Badges have been worn by the law enforcement community as an emblem of legal authority and as a sign to honor and to protect the communities they serve. Unfortunately, for many officers, badges have also been viewed as a guard from danger, injury, or even death. In those officers’ minds, badges make them invincible.
That’s Not a Word
In response to the preventable injuries and fatalities in the Texas law enforcement community, the Texas Police Chiefs Association (TPCA) and its Officer Safety Committee discussed approaches to address these exposures and shift the paradigm.
During the Committee’s initial discussions, someone offered the notion that ‘officers need to realize that they aren’t invincible…they are vincible.’ A hush fell over the room as those attending the meeting pondered a word that no one really knew existed (but it does, Merriam-Webster says so), and, so, VINCIBLE was born.
As many as 50% of officer deaths and a significant number of injuries in past years can be attributed to behaviors that are controllable. Knowing that, the Officer Safety Committee developed five VINCIBLE cornerstones:
- Wear Your Armor
- Wear Your Belt
- Slow Down
- Stay Fit
The first four concepts in this list were the original VINCIBLE cornerstones. The last to be adopted was “540”. Essentially, 540 means that officers should maintain vigilance and awareness of each and every situation and not become complacent in their activities, keeping 540-degrees of awareness (360-degrees horizontally and 180-degrees vertically). Complacency has been called the number one enemy of police officers, primarily due to the fact that a majority of the job happens the way they think it will…until it doesn’t.
Ramping Up the Revolution
So how do you invade and reposition organizational and professional culture? How can an organization remove the ‘in’ from invincible and constantly remind officers that they are vincible? There are a number of considerations, but the overwhelming response was ‘roll-call’ training. Roll-call training makes sense- everyone on that shift is together as a captive audience to listen to one message. This is an opportunity to introduce training “nuggets” that might otherwise be overshadowed during other training activities.
Core elements of the VINCIBLE program are communicated throughout the state via weekly training programs and are communicated by the TPCA Officer Safety Committee. Training programs have been designed support TPCA Best Practices, to be relevant, recurring, and readily available, and can generally be conducted in 10 minutes or less.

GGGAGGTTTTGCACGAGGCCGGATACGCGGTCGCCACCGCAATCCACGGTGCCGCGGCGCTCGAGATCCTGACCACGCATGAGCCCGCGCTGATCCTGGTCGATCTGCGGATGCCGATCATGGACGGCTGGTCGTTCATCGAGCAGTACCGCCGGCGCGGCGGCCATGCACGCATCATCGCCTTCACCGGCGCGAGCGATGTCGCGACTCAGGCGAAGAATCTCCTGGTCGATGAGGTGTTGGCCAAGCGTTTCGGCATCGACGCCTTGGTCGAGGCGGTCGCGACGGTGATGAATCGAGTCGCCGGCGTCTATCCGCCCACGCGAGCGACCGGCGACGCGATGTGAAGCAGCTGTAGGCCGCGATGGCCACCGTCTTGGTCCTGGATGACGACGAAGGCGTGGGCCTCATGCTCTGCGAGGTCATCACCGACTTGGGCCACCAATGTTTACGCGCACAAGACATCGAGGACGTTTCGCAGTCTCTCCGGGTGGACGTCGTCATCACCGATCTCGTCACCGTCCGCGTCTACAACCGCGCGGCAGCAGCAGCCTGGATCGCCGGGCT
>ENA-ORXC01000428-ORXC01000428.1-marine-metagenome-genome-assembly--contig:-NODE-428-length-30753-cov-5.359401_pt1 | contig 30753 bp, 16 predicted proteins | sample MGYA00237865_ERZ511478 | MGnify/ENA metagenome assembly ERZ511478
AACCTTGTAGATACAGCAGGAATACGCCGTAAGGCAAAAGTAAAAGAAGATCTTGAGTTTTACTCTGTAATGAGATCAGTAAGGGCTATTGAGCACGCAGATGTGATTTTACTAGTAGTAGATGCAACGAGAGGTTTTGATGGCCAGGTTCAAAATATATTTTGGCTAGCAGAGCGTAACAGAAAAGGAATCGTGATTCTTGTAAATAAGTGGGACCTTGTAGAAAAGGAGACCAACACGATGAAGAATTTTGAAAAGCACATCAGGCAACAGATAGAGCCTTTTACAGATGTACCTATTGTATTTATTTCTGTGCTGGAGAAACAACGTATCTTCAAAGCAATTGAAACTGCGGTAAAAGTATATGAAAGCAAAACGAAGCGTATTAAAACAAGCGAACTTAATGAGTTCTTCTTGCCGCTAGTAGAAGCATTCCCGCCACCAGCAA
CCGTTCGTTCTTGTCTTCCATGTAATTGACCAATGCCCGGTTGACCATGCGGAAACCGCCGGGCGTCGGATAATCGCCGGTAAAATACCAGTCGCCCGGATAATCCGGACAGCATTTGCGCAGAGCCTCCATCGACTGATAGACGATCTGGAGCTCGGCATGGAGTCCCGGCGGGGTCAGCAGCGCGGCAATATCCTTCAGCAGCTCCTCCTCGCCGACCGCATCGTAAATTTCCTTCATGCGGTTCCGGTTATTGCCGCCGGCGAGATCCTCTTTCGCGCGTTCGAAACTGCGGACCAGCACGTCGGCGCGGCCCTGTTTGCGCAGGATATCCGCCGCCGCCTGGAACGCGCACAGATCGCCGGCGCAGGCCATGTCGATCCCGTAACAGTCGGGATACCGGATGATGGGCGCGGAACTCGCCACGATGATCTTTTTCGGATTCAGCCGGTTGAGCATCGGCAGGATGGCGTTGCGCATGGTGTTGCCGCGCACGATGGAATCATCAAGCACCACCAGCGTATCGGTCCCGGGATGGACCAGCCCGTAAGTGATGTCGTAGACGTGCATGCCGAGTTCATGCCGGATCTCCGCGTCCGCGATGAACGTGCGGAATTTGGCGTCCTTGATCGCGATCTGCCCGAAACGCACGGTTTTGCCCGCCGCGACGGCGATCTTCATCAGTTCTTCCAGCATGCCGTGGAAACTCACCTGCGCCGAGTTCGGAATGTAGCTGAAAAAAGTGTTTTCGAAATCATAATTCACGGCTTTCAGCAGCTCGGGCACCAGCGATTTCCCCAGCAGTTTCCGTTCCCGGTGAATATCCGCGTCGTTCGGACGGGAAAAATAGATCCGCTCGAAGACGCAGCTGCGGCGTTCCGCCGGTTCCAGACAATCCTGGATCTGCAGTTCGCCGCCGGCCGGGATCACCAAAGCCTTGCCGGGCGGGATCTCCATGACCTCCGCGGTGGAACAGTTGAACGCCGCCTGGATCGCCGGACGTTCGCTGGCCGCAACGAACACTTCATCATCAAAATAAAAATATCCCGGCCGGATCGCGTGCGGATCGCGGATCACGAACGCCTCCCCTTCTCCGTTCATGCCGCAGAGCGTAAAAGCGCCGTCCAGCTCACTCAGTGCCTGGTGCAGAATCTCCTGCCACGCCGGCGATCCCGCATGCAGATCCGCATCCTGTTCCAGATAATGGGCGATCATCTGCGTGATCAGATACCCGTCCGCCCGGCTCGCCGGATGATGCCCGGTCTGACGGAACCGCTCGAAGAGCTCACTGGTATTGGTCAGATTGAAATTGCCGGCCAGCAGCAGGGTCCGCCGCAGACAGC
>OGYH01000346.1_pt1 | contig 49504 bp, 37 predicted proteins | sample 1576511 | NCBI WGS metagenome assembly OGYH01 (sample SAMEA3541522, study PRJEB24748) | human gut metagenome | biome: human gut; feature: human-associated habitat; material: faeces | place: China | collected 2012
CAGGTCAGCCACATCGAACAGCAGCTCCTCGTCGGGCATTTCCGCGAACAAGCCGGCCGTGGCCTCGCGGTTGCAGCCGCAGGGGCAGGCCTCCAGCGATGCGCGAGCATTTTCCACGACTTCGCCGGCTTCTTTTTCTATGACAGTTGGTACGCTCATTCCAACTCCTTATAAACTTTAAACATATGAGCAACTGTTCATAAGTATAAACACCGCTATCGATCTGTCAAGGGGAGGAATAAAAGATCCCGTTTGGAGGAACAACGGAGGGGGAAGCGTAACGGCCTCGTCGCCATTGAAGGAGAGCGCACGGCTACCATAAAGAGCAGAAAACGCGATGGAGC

Currently, training is sent to participants via email. TPCA will roll-out a website (www.vincible.org) with a searchable catalog of all training presentations. Best of all, the VINCIBLE program is free. Sales of promotional items and donations support VINCIBLE’s mission.
Creating a Partnership Experience Because Together We Are Part of Something Larger
Understanding that a group effort could help take VINCIBLE to the next level, the TPCA Officer Safety Committee approached the Texas Municipal League Intergovernmental Risk Pool (TMLIRP) to share its experience. TMLIRP provides coverages and services to over 700 Texas law enforcement agencies, so leveraging those relationships to create involvement and support for the VINCIBLE program made great sense. TMLIRP currently provides financial support and is involved in various aspects including course content, training, and promotional items.
A special thanks to Abilene Police Chief Stan Standridge and the City of Abilene for their efforts in developing and implementing VINCIBLE. Special thanks as well to the other cities and police departments serving on the TPCA Officer Safety Committee along with Texas Police Chief Association staff.
To learn more about making your department VINCIBLE, or to be included in future weekly training presentations, send an email to firstname.lastname@example.org or visit www.vincible.org.
Various Texas police departments and representatives from TMLIRP participated in a VINCIBLE train the trainer program in Lacy Lakeview on October 26-27. Attendees recorded videos to supplement weekly roll call training.